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Be Amazing: Glow in the Dark

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Whether you're looking to become invisible, swallow a sword, quit smoking, find Atlantis, get out of jury duty, buy the Moon, sink a battleship, perform your own surgeries, or become a ninja, our new book Be Amazing covers all the essential life skills! This week, we'll be excerpting a few lessons from the book.

YOU WILL NEED

"¢ 1 hand (your own, preferably attached)
"¢ 1 set of fingernails
"¢ 1 powerful photon counter (check your local university research laboratory)
"¢ Photons (don't sweat it, you've already got those)

Do It Because: IT'S ALREADY THERE

Some kids want to be princesses or mermaids. But we always thought it'd be fun to be a firefly. (Not the "hey, your tush is blinking on and off" part, mind you, more just the general glowing.) Turns out, we've always been closer to our dream than we realized. In 2005, researchers at Japan's Hamamatsu Photonics Central Research Laboratory revealed that humans already do glow in the dark. Our hands, feet, and foreheads all shine, thanks to photons—tiny, energized packets of light emitted by our skin. According to a Discovery News article on the study, researchers say that fingernails release the most photons, possibly because the material they're made of can function like a prism, scattering light far and wide. So how's it work? The researchers aren't entirely sure. However, using some hand models and a photon counter, they figured out that warm temperatures, increased oxygen, and mineral oil all increase the photon output—making it likely that the glow is caused by chemiluminescence (a fancy word that simply means "light caused by chemical reactions"). Coincidentally, this is same process that makes those firefly fannies flicker.

Use It To: ATTRACT POTENTIAL MATES, ENTERTAIN YOUR FRIENDS. . . AND HELP OUT YOUR DOCTOR

Besides grade-school wish fulfillment and some serious potential for party tricks, there are actually some practical benefits to this knowledge. Both the Japanese researchers and a second team in Germany say that disease and illness may affect the glow. The Japanese say that sick people emit a dimmer light, while German studies on multiple sclerosis patients revealed that the disease seemed to change the rhythm at which the photon light pulsed. The teams hope that one day their discovery could be used to help doctors diagnose specific disorders in a less invasive way.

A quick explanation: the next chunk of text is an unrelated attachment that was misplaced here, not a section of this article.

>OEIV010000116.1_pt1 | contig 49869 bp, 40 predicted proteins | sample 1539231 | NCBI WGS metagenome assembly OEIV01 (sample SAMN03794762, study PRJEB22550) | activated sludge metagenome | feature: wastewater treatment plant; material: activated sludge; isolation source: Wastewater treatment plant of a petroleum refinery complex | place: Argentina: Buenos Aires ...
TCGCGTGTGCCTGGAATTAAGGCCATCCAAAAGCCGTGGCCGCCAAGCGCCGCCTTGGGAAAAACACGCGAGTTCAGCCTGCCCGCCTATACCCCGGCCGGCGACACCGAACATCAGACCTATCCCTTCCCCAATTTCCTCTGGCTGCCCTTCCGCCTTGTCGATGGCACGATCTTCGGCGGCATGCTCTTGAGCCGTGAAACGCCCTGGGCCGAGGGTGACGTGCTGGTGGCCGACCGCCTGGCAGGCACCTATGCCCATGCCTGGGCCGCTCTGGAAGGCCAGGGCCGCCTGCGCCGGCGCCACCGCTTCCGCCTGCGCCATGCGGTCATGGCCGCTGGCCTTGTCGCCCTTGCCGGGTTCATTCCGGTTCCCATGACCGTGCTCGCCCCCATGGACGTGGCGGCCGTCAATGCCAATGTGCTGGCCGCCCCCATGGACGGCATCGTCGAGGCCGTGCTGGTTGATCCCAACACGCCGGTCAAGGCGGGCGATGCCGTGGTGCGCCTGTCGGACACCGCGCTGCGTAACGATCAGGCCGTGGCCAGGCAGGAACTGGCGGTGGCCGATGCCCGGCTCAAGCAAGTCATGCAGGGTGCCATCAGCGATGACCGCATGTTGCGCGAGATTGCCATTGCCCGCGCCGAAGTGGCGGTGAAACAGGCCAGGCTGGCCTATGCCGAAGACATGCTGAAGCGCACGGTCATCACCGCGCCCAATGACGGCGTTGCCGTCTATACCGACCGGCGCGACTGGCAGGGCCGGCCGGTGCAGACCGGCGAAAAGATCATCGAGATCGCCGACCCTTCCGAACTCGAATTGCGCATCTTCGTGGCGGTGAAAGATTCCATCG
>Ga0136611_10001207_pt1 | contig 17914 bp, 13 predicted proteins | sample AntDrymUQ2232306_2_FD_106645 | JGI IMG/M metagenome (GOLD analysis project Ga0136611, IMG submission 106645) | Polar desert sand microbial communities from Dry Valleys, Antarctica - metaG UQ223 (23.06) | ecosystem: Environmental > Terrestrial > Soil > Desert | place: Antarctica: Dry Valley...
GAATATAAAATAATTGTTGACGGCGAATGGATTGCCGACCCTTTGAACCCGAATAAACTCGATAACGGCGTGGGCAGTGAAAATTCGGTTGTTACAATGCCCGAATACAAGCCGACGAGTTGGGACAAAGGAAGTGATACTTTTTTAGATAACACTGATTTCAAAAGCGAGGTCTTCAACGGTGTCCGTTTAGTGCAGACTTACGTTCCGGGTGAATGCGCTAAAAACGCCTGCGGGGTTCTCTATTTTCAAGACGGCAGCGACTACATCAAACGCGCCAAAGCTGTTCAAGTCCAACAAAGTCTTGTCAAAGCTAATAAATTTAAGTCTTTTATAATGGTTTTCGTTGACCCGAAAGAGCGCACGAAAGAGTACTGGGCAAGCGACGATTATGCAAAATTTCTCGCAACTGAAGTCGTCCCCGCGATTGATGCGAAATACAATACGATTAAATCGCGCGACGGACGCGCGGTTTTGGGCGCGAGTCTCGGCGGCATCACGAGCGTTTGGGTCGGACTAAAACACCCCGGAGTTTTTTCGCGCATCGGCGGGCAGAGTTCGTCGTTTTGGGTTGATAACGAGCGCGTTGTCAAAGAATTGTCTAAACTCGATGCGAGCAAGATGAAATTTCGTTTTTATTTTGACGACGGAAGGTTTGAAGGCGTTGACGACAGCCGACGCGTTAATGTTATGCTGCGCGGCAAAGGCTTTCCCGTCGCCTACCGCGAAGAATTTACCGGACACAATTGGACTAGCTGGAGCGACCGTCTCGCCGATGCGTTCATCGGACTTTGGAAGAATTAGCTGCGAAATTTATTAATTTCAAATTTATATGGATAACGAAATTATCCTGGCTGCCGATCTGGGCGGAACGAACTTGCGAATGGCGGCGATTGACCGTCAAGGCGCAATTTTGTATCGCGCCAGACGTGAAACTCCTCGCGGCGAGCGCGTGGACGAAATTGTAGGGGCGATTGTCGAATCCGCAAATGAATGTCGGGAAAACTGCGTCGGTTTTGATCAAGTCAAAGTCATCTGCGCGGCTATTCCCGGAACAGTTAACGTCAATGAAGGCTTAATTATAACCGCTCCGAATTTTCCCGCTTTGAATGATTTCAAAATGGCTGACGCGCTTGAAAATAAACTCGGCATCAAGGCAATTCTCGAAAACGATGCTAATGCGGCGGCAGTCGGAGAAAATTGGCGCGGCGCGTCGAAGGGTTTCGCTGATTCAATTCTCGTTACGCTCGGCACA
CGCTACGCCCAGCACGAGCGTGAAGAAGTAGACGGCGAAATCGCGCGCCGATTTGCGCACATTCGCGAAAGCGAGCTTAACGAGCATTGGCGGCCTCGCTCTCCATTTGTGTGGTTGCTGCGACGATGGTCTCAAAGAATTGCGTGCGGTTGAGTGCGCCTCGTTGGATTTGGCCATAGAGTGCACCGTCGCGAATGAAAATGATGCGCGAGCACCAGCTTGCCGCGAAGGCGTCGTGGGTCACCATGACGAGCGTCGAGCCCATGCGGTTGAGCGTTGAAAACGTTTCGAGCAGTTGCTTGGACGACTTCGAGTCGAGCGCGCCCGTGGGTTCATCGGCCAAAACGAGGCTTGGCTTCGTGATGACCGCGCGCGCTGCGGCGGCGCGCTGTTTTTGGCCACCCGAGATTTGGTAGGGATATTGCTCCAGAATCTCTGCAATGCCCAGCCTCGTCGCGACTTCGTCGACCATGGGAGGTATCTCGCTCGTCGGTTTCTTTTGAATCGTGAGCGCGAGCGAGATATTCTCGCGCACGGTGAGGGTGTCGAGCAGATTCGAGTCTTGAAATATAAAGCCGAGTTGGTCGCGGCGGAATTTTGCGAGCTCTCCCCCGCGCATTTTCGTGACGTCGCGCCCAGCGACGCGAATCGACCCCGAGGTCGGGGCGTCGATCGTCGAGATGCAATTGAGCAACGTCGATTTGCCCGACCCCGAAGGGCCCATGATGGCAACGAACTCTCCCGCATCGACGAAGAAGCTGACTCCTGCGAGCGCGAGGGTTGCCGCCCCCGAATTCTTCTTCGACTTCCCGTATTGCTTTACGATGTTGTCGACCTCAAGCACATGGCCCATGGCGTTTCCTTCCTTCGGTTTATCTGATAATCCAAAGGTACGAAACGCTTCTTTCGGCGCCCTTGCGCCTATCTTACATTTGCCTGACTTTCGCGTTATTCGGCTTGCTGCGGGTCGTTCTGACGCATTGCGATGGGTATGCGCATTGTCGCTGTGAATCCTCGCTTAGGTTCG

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Big Questions
What's the Difference Between Vanilla and French Vanilla Ice Cream?
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While you’re browsing the ice cream aisle, you may find yourself wondering, “What’s so French about French vanilla?” The name may sound a little fancier than just plain ol’ “vanilla,” but it has nothing to do with the origin of the vanilla itself. (Vanilla is a tropical plant that grows near the equator.)

The difference comes down to eggs, as The Kitchn explains. You may have already noticed that French vanilla ice cream tends to have a slightly yellow coloring, while plain vanilla ice cream is more white. That’s because the base of French vanilla ice cream has egg yolks added to it.

The eggs give French vanilla ice cream both a smoother consistency and that subtle yellow color. The taste is a little richer and a little more complex than a regular vanilla, which is made with just milk and cream and is sometimes called “Philadelphia-style vanilla” ice cream.

In an interview with NPR’s All Things Considered in 2010—when Baskin-Robbins decided to eliminate French Vanilla from its ice cream lineup—ice cream industry consultant Bruce Tharp noted that French vanilla ice cream may date back to at least colonial times, when Thomas Jefferson and George Washington both used ice cream recipes that included egg yolks.

Jefferson likely acquired his taste for ice cream during the time he spent in France, and served it to his White House guests several times. His family’s ice cream recipe—which calls for six egg yolks per quart of cream—seems to have originated with his French butler.

But everyone already knew to trust the French with their dairy products, right?

Have you got a Big Question you'd like us to answer? If so, let us know by emailing us at bigquestions@mentalfloss.com.

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science
Belly Flop Physics 101: The Science Behind the Sting
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Belly flops are the least-dignified—yet most painful—way of making a serious splash at the pool. Rarely do they result in serious physical injury, but if you’re wondering why an elegant swan dive feels better for your body than falling stomach-first into the water, you can learn the laws of physics that turn your soft torso a tender pink by watching the SciShow’s video below.

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